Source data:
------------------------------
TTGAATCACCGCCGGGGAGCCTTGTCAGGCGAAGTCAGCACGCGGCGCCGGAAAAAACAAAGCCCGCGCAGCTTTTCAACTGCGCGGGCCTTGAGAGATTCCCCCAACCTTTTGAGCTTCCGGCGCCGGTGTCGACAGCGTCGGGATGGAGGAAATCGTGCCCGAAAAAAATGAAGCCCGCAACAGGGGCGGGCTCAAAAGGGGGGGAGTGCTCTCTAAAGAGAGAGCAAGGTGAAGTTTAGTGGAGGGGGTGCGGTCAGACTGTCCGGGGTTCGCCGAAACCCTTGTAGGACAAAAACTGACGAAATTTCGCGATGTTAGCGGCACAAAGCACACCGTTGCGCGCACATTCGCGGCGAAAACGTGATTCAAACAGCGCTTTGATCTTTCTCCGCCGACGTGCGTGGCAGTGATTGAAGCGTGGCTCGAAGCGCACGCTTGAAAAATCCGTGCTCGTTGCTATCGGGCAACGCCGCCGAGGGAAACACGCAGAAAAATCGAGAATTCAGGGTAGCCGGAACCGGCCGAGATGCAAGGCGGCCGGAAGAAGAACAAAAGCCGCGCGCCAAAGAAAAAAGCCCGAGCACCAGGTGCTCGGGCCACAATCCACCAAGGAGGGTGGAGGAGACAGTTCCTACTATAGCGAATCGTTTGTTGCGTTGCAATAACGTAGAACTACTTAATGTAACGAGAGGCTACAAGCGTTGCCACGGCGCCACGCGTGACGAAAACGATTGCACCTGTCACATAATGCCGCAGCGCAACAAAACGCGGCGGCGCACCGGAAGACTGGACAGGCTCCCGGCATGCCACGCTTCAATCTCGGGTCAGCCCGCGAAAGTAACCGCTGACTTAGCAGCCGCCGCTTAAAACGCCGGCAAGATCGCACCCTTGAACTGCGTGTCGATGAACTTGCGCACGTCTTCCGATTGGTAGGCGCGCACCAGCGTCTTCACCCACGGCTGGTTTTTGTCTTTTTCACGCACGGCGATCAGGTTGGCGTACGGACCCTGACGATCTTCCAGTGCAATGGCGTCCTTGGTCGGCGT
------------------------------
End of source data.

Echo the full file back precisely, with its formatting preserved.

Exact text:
TTGAATCACCGCCGGGGAGCCTTGTCAGGCGAAGTCAGCACGCGGCGCCGGAAAAAACAAAGCCCGCGCAGCTTTTCAACTGCGCGGGCCTTGAGAGATTCCCCCAACCTTTTGAGCTTCCGGCGCCGGTGTCGACAGCGTCGGGATGGAGGAAATCGTGCCCGAAAAAAATGAAGCCCGCAACAGGGGCGGGCTCAAAAGGGGGGGAGTGCTCTCTAAAGAGAGAGCAAGGTGAAGTTTAGTGGAGGGGGTGCGGTCAGACTGTCCGGGGTTCGCCGAAACCCTTGTAGGACAAAAACTGACGAAATTTCGCGATGTTAGCGGCACAAAGCACACCGTTGCGCGCACATTCGCGGCGAAAACGTGATTCAAACAGCGCTTTGATCTTTCTCCGCCGACGTGCGTGGCAGTGATTGAAGCGTGGCTCGAAGCGCACGCTTGAAAAATCCGTGCTCGTTGCTATCGGGCAACGCCGCCGAGGGAAACACGCAGAAAAATCGAGAATTCAGGGTAGCCGGAACCGGCCGAGATGCAAGGCGGCCGGAAGAAGAACAAAAGCCGCGCGCCAAAGAAAAAAGCCCGAGCACCAGGTGCTCGGGCCACAATCCACCAAGGAGGGTGGAGGAGACAGTTCCTACTATAGCGAATCGTTTGTTGCGTTGCAATAACGTAGAACTACTTAATGTAACGAGAGGCTACAAGCGTTGCCACGGCGCCACGCGTGACGAAAACGATTGCACCTGTCACATAATGCCGCAGCGCAACAAAACGCGGCGGCGCACCGGAAGACTGGACAGGCTCCCGGCATGCCACGCTTCAATCTCGGGTCAGCCCGCGAAAGTAACCGCTGACTTAGCAGCCGCCGCTTAAAACGCCGGCAAGATCGCACCCTTGAACTGCGTGTCGATGAACTTGCGCACGTCTTCCGATTGGTAGGCGCGCACCAGCGTCTTCACCCACGGCTGGTTTTTGTCTTTTTCACGCACGGCGATCAGGTTGGCGTACGGACCCTGACGATCTTCCAGTGCAATGGCGTCCTTGGTCGGCGT